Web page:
An example of this type of mixer is shown in FIG. 6. As shown, in mixer 600 pressurized liquid from a pump (not shown) flows through an inlet passage 602 and exits through a primary nozzle 603. Ambient liquid is drawn through a suction inlet 604 into suction chamber 606 by the pressure drop caused by the flow of pressurized liquid. The combined flow exits from the suction chamber into the ambient liquid at high velocity through secondary nozzle 608. Mixing occurs both in the suction chamber and in the ambient liquid due to the jet action of the exiting jet of liquid.
A mixing system that operates according to a similar principle is shown in FIG. 6A. Mixers embodying this design are commercially available from ITT Water and Wastewater, under the tradename Flygt® jet mixers. In system 618, pump 620 generates a primary flow that is delivered to the tank (not shown) through a suction nozzle system 622. The suction nozzle system 622 includes a primary nozzle 624 which functions in a manner similar to primary nozzle 603 described above, causing ambient fluid to be drawn into the adjacent open end 626 of ejector tube 628 due to the pressure drop induced by the fluid exiting the primary nozzle. The combined flow then exits the other end 630 of ejector tube 628, which functions as a secondary nozzle, as a high velocity jet.
The nozzle shown in FIG. 7, referred to as an eductor nozzle, operates under a similar principle. A nozzle embodying this design is commercially available under the tradename TeeJet®. As shown, in nozzle 700 pressurized liquid flows in through an inlet 702 and exits a primary nozzle 704, drawing ambient fluid in to the open end 706 of a diffuser 708. The combined flow exits the opposite open end 710 of the diffuser at a circulation flow rate A+B that is the sum of the inlet flow rate A and the flow rate B of the entrained ambient fluid.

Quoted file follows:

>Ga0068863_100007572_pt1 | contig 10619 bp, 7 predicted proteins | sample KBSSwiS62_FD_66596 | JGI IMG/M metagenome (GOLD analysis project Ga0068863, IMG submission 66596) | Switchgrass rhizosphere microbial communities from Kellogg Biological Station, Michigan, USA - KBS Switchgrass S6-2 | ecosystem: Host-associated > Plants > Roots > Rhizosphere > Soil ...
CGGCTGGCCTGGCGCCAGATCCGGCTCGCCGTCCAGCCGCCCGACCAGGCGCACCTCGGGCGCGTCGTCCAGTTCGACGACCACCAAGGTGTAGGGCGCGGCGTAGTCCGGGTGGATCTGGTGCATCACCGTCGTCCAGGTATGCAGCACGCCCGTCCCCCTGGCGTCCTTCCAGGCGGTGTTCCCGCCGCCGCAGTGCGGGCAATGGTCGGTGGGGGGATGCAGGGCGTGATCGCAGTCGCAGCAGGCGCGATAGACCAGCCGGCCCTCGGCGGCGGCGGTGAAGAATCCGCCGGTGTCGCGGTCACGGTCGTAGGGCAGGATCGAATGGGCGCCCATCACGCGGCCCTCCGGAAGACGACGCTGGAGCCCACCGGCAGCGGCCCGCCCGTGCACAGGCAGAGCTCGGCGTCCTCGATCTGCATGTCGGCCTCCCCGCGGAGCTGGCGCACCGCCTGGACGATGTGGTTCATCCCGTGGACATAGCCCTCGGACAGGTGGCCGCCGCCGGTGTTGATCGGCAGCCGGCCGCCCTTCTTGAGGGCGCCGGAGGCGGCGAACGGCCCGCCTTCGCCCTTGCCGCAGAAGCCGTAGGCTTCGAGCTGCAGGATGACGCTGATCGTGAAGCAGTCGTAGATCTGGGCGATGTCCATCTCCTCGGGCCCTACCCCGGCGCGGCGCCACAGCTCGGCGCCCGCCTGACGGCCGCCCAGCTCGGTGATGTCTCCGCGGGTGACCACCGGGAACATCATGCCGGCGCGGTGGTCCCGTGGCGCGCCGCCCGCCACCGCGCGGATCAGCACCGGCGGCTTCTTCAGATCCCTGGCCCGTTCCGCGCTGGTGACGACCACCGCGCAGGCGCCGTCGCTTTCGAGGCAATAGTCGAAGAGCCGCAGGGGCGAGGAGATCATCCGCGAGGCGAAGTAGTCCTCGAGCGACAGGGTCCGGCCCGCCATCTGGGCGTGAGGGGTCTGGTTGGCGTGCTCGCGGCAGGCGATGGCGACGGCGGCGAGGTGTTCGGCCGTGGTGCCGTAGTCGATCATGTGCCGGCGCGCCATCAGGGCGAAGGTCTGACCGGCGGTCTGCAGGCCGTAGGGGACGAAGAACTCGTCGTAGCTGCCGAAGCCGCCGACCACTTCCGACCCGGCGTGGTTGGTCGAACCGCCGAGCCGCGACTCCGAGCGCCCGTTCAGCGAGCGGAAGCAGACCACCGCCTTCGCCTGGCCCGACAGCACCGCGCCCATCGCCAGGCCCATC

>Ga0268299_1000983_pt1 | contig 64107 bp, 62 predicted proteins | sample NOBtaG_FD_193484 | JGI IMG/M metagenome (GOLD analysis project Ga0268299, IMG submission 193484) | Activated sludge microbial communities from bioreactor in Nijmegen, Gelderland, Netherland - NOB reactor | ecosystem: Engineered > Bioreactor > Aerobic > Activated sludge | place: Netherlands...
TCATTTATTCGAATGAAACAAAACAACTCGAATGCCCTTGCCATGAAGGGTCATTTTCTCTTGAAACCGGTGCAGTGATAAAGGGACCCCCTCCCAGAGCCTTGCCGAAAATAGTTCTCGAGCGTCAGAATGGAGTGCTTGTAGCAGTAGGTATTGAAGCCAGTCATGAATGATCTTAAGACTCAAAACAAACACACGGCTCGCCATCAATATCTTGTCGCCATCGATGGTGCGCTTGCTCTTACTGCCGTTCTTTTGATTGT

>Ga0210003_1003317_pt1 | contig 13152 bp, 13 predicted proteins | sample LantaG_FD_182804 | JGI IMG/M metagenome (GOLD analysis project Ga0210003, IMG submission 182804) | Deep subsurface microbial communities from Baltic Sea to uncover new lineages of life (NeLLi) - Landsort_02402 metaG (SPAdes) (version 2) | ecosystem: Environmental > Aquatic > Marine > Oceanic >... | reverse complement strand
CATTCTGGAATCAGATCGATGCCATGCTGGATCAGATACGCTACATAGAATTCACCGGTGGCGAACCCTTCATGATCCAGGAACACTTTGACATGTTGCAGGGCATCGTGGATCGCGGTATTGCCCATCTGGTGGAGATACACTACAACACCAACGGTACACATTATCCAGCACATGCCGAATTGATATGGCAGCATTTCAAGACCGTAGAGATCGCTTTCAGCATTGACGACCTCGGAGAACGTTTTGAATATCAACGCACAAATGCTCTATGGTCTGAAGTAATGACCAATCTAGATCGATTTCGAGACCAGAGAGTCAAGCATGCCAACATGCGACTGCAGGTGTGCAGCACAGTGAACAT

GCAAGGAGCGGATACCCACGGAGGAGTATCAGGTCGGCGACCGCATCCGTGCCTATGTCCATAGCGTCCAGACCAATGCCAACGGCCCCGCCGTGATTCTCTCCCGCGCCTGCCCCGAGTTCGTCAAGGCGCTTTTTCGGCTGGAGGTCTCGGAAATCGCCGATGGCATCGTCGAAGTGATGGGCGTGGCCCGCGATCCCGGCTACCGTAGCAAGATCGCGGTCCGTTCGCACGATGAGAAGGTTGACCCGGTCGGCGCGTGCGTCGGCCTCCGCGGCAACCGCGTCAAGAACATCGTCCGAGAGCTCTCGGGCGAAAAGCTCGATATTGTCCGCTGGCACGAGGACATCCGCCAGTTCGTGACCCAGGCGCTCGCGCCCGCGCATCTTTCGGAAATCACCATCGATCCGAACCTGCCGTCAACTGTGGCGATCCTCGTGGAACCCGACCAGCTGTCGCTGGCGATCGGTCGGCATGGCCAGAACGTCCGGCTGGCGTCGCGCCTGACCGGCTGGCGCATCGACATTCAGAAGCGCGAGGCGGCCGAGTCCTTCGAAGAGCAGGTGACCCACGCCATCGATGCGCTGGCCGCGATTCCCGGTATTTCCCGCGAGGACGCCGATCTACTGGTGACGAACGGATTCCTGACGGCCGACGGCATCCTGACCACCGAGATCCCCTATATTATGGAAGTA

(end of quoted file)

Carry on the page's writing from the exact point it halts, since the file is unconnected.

Jet Aeration Type Mixers
Another type of jet mixing system that can be utilized is referred to in the wastewater industry as "jet aeration mixing." In the wastewater industry, these mixers are typically used to deliver a jet of a pressurized air and liquid mixture, to provide aeration. However, in the present application in some cases the jet aeration type mixers are utilized without pressurized gas, as will be discussed below. The principles of operation of jet aeration mixers will be initially described in the context of their use with pressurized gas, for clarity.
An eddy jet mixer, such as the mixer 800 shown in FIGS. 8-8B, includes multiple jets 802 mounted in a radial pattern on a central hub 804. The radial pattern of the jets uniformly distributes mixing energy throughout the tank. The eddy jet mixer may be centrally positioned in a tank, as shown, to provide toroidal flow about the center axis of the tank. The eddy jet mixer may be mounted on piping 806, which supplies high velocity liquid to the eddy jet mixer. In the embodiment shown in FIG. 8B, air is also supplied to the eddy jet mixer through piping 812. The high velocity liquid is delivered by a pump 808 which is positioned outside of the tank and which draws liquid in through an inlet 810 in the side wall of the tank.
FIGS. 9 and 10 show two types of nozzle configurations that are designed to mix a gas and a liquid stream and eject a high velocity jet. These nozzles are configured somewhat differently from the eddy jet mixer shown in FIGS. 8 and 8A but function in a similar manner. In the system 900 shown in FIG. 9, a primary or motive fluid is directed through a liquid line 902 to inner nozzles 904 through which the liquid travels at high velocity into a mixing area 906. A second fluid, e.g., a gas, such as compressed air, nitrogen or carbon dioxide, or a liquid, enters the mixing area through a second line 908 and entrained in the motive fluid entering the mixing area 906 through the inner nozzles. In some instances the second fluid is nitrogen or carbon dioxide so as to reduce oxidation of the enzyme. The combined flow from the two lines is jetted into the mixing tank through the outer nozzles 910. If the second fluid is a gas, tiny bubbles are entrained in the liquid in the mixture. Liquid is supplied to the liquid line 902 by a pump. Gas, if it is used, is provided by compressors. If a liquid is used as the second fluid, it can have the same velocity as the liquid entering through the liquid line 902, or a different velocity.